Russia’s strategic objectives in Ukraine

I am in a state of shock. I did not expect the Russian “military operation” in Ukraine. I’m not surprised they have recognised LNR and DNR but a full-blown “operation” across Ukraine I did not expect. I think quite a lot of Russians were not expecting this either – though some probably had an inkling of what their government can do.

When the West said “invasion imminent” I was thinking in terms of Russia occupying Ukraine and annexing territory. I couldn’t see why they would want to do that – acquire a large poor country where half the population despise them. I wasn’t thinking of the question of NATO membership of Ukraine. In as much as I was I assumed that occupying Donbass would be regarded as sufficiently destabilising to prevent Ukraine ever joining NATO. (If Western intelligence understood that Russia would attack Ukraine in order to prevent it joining NATO they couldn’t say that – because that would be to admit that Russia’s actions were rational and not driven by pure ‘aggression’ which is the necessary narrative to disguise their own imperialism).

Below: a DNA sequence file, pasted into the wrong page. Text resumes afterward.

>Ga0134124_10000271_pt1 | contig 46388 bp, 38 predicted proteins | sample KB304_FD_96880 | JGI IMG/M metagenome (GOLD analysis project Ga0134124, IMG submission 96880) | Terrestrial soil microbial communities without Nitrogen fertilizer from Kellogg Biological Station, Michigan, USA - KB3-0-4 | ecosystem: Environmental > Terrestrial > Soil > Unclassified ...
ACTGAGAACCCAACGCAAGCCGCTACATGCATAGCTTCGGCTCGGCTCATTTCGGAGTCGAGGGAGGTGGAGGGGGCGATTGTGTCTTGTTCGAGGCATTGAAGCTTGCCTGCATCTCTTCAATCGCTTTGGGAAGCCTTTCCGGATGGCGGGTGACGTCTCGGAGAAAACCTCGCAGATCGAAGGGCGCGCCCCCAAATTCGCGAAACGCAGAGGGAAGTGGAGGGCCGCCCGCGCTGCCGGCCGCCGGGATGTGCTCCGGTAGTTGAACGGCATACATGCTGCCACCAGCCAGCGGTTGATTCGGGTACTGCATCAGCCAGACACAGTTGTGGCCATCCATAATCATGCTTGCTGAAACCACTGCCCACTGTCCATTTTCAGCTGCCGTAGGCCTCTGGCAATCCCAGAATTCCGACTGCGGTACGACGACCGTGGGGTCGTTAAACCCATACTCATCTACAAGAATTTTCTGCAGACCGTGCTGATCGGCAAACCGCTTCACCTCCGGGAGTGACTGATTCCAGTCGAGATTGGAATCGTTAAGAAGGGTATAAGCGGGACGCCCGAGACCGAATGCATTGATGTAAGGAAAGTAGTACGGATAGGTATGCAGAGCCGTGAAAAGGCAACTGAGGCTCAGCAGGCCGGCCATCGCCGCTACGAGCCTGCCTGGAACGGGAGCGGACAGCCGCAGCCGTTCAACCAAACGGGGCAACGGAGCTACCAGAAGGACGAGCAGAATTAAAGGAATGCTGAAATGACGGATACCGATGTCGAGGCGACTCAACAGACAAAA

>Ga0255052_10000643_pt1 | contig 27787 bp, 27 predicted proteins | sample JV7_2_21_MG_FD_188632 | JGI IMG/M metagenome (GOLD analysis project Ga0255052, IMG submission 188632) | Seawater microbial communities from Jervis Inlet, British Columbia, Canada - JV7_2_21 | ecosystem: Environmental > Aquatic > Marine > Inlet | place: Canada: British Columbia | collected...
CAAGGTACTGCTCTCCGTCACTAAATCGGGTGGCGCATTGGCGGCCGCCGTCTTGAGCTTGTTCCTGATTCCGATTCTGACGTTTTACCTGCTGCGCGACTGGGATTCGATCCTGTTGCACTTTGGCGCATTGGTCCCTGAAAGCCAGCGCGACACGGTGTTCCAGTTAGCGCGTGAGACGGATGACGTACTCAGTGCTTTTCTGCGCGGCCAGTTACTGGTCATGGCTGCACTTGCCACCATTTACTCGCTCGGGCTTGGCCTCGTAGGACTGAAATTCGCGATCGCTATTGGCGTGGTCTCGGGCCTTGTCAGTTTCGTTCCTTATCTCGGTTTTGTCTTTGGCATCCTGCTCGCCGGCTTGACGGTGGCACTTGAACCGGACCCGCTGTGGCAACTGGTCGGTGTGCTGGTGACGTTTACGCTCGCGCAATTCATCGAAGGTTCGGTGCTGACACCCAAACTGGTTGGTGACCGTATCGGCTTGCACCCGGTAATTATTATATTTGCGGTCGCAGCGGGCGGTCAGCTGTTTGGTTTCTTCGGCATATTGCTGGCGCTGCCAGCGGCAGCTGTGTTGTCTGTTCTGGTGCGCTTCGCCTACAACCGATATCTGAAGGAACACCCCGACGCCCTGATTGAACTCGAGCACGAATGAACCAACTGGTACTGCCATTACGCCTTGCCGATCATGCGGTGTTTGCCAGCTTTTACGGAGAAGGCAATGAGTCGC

Anyway – this is the new situation. It does seem fairly clear that the Kremlin’s objective in Ukraine is to dismember the country so that it can never be part of NATO or even be under the influence of the West. In order to do this they are going to have to turn it into some kind of satrap – and then maintain that permanently, forever. Talk of “denazification” suggests a political regime change operation. (Or maybe they intend to annex large parts of it. At this stage I really don’t know).